Choroid Plexus Brain Tumor
Also known as: choroid plexus tumor, CPT, choroid plexus papilloma, atypical choroid plexus papilloma, choroid plexus carcinoma.
What are choroid plexus brain tumor?
The choroid plexus is the tissue that lies in the cavities of the brain (called ventricles and there are four of them) that creates the fluid (cerebrospinal fluid) which surrounds and cushions the brain and spinal cord. In children, tumors of the choroid plexus are rare, overwhelmingly benign papillomas Grade 1 (non-cancerous - though some may be cancerous-Grade 111- and spread) that generally occur in young infants (< 2 years of age).
What causes choroid plexus brain tumor?
The cause of choroid plexus brain tumors is unknown. Though uncommon, some believe it may be associated with a rare genetic disease known as Li-Fraumeni syndrome.
What are the symptoms of choroid plexus brain tumor?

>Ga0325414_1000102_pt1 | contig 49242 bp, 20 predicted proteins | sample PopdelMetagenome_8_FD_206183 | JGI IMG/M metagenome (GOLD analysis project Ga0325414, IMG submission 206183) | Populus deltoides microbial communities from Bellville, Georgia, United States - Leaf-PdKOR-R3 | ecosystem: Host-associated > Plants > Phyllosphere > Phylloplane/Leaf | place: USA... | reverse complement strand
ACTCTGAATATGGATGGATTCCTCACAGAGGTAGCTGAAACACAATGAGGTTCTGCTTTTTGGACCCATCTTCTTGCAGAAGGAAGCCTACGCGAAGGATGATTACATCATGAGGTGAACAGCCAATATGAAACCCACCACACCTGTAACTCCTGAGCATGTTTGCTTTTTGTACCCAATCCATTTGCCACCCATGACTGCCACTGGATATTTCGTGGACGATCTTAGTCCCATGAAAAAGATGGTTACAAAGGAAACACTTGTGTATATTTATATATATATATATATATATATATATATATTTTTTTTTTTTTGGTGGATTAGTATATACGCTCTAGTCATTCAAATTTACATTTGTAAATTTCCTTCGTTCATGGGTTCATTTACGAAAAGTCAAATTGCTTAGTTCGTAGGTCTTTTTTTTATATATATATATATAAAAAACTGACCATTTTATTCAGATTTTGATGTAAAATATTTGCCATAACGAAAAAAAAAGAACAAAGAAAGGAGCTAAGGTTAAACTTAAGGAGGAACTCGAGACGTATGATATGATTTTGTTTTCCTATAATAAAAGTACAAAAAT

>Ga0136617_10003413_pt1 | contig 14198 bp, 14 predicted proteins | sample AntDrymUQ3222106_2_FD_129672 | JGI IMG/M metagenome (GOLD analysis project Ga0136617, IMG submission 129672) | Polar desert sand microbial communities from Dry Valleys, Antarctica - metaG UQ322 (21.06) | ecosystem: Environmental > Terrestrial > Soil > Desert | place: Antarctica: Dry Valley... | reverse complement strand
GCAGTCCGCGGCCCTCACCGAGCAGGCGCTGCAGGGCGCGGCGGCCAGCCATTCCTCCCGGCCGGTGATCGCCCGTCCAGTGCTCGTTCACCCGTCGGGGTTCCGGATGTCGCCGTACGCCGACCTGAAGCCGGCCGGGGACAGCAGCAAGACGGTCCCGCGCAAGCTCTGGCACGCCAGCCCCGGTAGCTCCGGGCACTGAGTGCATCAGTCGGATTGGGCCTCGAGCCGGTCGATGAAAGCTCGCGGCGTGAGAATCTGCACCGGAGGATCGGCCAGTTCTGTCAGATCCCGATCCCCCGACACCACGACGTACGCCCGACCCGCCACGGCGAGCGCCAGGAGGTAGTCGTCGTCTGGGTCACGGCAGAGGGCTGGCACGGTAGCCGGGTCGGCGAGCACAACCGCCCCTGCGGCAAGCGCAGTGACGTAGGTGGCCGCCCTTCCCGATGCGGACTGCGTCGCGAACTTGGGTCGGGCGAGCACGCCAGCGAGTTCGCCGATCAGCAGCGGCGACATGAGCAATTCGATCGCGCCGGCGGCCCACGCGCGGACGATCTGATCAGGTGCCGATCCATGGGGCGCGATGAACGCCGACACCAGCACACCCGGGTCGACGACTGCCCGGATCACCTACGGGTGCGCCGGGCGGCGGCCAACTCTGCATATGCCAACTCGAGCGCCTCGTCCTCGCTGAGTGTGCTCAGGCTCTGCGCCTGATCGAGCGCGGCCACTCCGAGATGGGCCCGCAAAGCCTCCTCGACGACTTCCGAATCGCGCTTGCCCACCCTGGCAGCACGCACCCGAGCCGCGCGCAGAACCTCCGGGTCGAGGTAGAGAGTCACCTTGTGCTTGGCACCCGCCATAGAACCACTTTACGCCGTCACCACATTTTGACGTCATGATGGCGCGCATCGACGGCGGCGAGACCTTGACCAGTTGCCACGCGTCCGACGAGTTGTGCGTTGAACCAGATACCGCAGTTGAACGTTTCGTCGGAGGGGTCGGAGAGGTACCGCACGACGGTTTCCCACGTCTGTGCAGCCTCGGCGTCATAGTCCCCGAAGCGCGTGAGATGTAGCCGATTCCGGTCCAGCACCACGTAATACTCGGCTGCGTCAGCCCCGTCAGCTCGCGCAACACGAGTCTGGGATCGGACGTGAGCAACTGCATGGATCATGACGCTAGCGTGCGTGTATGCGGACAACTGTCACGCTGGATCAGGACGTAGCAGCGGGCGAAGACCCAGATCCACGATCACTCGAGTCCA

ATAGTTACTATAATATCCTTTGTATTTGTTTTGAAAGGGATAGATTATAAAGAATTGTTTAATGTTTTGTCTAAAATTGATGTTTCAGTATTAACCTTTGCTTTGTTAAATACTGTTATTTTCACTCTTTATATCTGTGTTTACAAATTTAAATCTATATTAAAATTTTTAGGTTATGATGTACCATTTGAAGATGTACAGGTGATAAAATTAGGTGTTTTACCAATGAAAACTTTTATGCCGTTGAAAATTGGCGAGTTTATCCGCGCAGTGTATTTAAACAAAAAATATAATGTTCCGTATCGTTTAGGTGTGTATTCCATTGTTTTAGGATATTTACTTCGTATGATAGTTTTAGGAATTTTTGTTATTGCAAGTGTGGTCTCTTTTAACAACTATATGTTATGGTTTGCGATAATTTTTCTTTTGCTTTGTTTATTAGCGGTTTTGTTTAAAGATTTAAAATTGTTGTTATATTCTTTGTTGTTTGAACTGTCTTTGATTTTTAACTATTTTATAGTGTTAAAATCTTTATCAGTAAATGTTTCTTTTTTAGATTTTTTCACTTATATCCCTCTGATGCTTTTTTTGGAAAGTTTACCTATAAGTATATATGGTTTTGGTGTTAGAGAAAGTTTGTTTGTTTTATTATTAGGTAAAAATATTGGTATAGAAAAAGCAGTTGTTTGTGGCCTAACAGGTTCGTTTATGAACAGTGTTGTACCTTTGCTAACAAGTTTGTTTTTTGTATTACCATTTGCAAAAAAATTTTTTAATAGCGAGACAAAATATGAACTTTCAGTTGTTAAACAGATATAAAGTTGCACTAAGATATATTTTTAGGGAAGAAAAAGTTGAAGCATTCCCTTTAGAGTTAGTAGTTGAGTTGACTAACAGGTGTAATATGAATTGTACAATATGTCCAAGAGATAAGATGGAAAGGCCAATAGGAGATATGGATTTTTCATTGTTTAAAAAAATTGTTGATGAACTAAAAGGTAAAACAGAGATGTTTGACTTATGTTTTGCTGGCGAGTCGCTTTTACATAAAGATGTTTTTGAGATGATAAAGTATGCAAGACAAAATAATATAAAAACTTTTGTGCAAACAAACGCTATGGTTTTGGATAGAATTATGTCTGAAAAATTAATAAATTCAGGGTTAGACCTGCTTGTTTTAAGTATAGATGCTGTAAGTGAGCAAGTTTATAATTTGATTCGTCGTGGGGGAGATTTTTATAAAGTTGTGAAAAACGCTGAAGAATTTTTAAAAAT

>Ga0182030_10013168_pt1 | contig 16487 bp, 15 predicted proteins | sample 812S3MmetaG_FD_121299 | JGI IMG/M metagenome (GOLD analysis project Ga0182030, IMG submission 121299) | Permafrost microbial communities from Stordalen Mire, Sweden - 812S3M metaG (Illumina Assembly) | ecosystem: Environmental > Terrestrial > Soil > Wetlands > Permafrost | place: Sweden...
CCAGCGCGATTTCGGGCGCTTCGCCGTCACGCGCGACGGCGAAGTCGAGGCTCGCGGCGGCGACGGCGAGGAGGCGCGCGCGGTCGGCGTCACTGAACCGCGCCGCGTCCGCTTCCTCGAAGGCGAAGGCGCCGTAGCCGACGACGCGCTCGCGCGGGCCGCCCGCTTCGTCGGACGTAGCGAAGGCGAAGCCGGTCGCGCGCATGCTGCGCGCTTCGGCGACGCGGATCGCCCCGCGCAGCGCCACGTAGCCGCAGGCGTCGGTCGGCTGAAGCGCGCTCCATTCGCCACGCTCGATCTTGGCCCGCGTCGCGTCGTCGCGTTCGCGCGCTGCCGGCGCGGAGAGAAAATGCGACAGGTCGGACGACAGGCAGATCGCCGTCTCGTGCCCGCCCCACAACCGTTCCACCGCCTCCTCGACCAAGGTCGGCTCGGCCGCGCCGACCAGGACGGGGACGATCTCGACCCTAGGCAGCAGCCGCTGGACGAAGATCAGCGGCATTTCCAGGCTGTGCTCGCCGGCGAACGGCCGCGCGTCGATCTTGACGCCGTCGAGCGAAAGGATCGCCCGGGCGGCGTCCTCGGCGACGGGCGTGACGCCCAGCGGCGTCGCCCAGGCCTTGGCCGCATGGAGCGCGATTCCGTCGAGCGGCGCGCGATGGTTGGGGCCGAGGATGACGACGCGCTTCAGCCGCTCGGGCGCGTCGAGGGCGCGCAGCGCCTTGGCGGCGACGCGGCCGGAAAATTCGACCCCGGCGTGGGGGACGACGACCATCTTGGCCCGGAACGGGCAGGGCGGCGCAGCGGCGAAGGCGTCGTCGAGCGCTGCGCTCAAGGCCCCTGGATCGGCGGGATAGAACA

As the tumor grows it can block the flow of cerebrospinal fluid. This increases the amount of fluid in the ventricles (“water on the brain“- hydrocephalus), increasing the pressure in the brain causing the brain/skull to get larger and causing headache, nausea, vomiting, irritability, fatigue and difficulty feeding or walking.
What are choroid plexus brain tumor care options?
Surgery, chemotherapy and/or radiation singly or in combination may be utilized.
Reviewed by: Jack Wolfsdorf, MD, FAAP
This page was last updated on: 6/12/2018 9:33:15 AM
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Dr. John Ragheb, Director of the Division of Neurosurgery at Nicklaus Children’s Hospital, is among a group of renowned physicians who developed the first evidence-based guideline in the U.S. on mild traumatic brain injury (mTBI) and concussions among children, published by the CDC in September.
Dr. Aaron Berger is a pediatriac hand surgeon at Nicklaus Children's Hospital. For more information about the Brachial Plexus and Peripheral Nerve Disorders Program, please visit nicklauschildrens.org/BrachialPlexus